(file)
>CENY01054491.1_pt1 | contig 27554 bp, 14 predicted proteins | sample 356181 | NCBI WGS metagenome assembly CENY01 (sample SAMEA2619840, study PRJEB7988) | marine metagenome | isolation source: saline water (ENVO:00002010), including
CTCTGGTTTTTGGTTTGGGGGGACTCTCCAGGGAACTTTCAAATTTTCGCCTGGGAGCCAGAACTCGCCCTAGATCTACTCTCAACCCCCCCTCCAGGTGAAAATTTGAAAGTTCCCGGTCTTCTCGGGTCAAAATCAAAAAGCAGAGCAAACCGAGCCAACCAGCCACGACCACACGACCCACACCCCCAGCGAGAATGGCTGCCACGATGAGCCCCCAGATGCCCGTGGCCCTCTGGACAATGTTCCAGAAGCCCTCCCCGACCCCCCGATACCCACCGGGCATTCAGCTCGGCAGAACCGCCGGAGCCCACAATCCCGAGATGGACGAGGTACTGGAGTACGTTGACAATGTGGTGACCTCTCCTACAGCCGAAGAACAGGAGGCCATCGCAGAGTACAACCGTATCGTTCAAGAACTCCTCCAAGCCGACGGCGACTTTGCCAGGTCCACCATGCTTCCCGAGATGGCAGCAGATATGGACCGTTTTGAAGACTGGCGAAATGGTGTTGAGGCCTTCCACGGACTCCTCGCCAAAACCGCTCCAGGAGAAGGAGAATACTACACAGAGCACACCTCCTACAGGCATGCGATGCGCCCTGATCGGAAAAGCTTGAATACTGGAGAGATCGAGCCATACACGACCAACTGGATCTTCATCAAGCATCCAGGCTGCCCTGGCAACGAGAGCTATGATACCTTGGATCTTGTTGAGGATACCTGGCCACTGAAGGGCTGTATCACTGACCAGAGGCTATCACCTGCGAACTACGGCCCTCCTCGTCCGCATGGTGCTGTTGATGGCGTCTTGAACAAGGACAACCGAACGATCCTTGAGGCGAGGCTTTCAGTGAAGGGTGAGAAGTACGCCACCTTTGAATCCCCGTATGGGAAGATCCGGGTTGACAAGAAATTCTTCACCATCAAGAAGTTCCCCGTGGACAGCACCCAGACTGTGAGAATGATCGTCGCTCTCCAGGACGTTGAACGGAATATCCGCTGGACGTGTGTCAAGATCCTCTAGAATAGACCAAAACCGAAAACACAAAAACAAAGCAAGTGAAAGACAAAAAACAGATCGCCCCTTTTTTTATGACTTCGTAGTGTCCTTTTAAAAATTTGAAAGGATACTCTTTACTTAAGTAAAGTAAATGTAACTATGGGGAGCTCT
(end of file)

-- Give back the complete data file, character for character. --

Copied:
>CENY01054491.1_pt1 | contig 27554 bp, 14 predicted proteins | sample 356181 | NCBI WGS metagenome assembly CENY01 (sample SAMEA2619840, study PRJEB7988) | marine metagenome | isolation source: saline water (ENVO:00002010), including
CTCTGGTTTTTGGTTTGGGGGGACTCTCCAGGGAACTTTCAAATTTTCGCCTGGGAGCCAGAACTCGCCCTAGATCTACTCTCAACCCCCCCTCCAGGTGAAAATTTGAAAGTTCCCGGTCTTCTCGGGTCAAAATCAAAAAGCAGAGCAAACCGAGCCAACCAGCCACGACCACACGACCCACACCCCCAGCGAGAATGGCTGCCACGATGAGCCCCCAGATGCCCGTGGCCCTCTGGACAATGTTCCAGAAGCCCTCCCCGACCCCCCGATACCCACCGGGCATTCAGCTCGGCAGAACCGCCGGAGCCCACAATCCCGAGATGGACGAGGTACTGGAGTACGTTGACAATGTGGTGACCTCTCCTACAGCCGAAGAACAGGAGGCCATCGCAGAGTACAACCGTATCGTTCAAGAACTCCTCCAAGCCGACGGCGACTTTGCCAGGTCCACCATGCTTCCCGAGATGGCAGCAGATATGGACCGTTTTGAAGACTGGCGAAATGGTGTTGAGGCCTTCCACGGACTCCTCGCCAAAACCGCTCCAGGAGAAGGAGAATACTACACAGAGCACACCTCCTACAGGCATGCGATGCGCCCTGATCGGAAAAGCTTGAATACTGGAGAGATCGAGCCATACACGACCAACTGGATCTTCATCAAGCATCCAGGCTGCCCTGGCAACGAGAGCTATGATACCTTGGATCTTGTTGAGGATACCTGGCCACTGAAGGGCTGTATCACTGACCAGAGGCTATCACCTGCGAACTACGGCCCTCCTCGTCCGCATGGTGCTGTTGATGGCGTCTTGAACAAGGACAACCGAACGATCCTTGAGGCGAGGCTTTCAGTGAAGGGTGAGAAGTACGCCACCTTTGAATCCCCGTATGGGAAGATCCGGGTTGACAAGAAATTCTTCACCATCAAGAAGTTCCCCGTGGACAGCACCCAGACTGTGAGAATGATCGTCGCTCTCCAGGACGTTGAACGGAATATCCGCTGGACGTGTGTCAAGATCCTCTAGAATAGACCAAAACCGAAAACACAAAAACAAAGCAAGTGAAAGACAAAAAACAGATCGCCCCTTTTTTTATGACTTCGTAGTGTCCTTTTAAAAATTTGAAAGGATACTCTTTACTTAAGTAAAGTAAATGTAACTATGGGGAGCTCT